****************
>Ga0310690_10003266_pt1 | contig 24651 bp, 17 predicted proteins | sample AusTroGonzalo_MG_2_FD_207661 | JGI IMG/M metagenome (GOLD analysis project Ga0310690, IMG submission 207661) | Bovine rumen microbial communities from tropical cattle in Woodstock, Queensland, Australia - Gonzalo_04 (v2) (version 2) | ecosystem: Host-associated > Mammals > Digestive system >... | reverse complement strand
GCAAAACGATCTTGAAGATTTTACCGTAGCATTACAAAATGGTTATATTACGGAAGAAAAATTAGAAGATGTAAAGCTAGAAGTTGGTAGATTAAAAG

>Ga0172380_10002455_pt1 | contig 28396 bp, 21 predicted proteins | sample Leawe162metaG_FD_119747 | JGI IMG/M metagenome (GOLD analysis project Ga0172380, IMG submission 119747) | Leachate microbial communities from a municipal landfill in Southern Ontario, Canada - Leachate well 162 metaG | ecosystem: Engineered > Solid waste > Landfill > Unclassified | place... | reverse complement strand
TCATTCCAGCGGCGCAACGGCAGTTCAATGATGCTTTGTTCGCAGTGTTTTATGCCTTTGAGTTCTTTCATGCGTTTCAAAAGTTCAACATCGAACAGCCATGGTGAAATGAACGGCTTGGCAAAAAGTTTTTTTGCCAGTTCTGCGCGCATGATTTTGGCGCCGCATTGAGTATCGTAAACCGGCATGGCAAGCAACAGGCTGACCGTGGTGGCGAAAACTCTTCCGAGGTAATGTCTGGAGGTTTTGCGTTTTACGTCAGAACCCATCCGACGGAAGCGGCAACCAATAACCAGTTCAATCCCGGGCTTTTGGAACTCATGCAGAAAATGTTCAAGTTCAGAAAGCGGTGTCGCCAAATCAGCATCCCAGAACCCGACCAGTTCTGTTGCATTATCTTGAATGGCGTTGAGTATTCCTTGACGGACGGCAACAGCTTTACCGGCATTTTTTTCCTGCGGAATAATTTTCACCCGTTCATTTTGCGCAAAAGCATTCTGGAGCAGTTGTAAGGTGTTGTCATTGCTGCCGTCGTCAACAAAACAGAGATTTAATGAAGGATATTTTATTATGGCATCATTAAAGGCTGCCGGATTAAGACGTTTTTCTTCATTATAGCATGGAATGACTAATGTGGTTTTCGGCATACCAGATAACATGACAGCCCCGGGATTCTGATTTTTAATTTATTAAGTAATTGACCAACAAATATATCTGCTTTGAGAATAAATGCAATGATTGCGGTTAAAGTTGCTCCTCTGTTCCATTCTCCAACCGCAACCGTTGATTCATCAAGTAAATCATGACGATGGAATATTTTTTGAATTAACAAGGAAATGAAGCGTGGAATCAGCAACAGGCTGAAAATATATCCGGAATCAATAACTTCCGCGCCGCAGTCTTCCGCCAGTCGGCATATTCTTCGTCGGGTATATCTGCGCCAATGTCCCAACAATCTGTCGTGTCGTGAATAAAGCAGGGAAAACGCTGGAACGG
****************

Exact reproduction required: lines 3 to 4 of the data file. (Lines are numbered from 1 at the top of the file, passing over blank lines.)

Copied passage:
>Ga0172380_10002455_pt1 | contig 28396 bp, 21 predicted proteins | sample Leawe162metaG_FD_119747 | JGI IMG/M metagenome (GOLD analysis project Ga0172380, IMG submission 119747) | Leachate microbial communities from a municipal landfill in Southern Ontario, Canada - Leachate well 162 metaG | ecosystem: Engineered > Solid waste > Landfill > Unclassified | place... | reverse complement strand
TCATTCCAGCGGCGCAACGGCAGTTCAATGATGCTTTGTTCGCAGTGTTTTATGCCTTTGAGTTCTTTCATGCGTTTCAAAAGTTCAACATCGAACAGCCATGGTGAAATGAACGGCTTGGCAAAAAGTTTTTTTGCCAGTTCTGCGCGCATGATTTTGGCGCCGCATTGAGTATCGTAAACCGGCATGGCAAGCAACAGGCTGACCGTGGTGGCGAAAACTCTTCCGAGGTAATGTCTGGAGGTTTTGCGTTTTACGTCAGAACCCATCCGACGGAAGCGGCAACCAATAACCAGTTCAATCCCGGGCTTTTGGAACTCATGCAGAAAATGTTCAAGTTCAGAAAGCGGTGTCGCCAAATCAGCATCCCAGAACCCGACCAGTTCTGTTGCATTATCTTGAATGGCGTTGAGTATTCCTTGACGGACGGCAACAGCTTTACCGGCATTTTTTTCCTGCGGAATAATTTTCACCCGTTCATTTTGCGCAAAAGCATTCTGGAGCAGTTGTAAGGTGTTGTCATTGCTGCCGTCGTCAACAAAACAGAGATTTAATGAAGGATATTTTATTATGGCATCATTAAAGGCTGCCGGATTAAGACGTTTTTCTTCATTATAGCATGGAATGACTAATGTGGTTTTCGGCATACCAGATAACATGACAGCCCCGGGATTCTGATTTTTAATTTATTAAGTAATTGACCAACAAATATATCTGCTTTGAGAATAAATGCAATGATTGCGGTTAAAGTTGCTCCTCTGTTCCATTCTCCAACCGCAACCGTTGATTCATCAAGTAAATCATGACGATGGAATATTTTTTGAATTAACAAGGAAATGAAGCGTGGAATCAGCAACAGGCTGAAAATATATCCGGAATCAATAACTTCCGCGCCGCAGTCTTCCGCCAGTCGGCATATTCTTCGTCGGGTATATCTGCGCCAATGTCCCAACAATCTGTCGTGTCGTGAATAAAGCAGGGAAAACGCTGGAACGG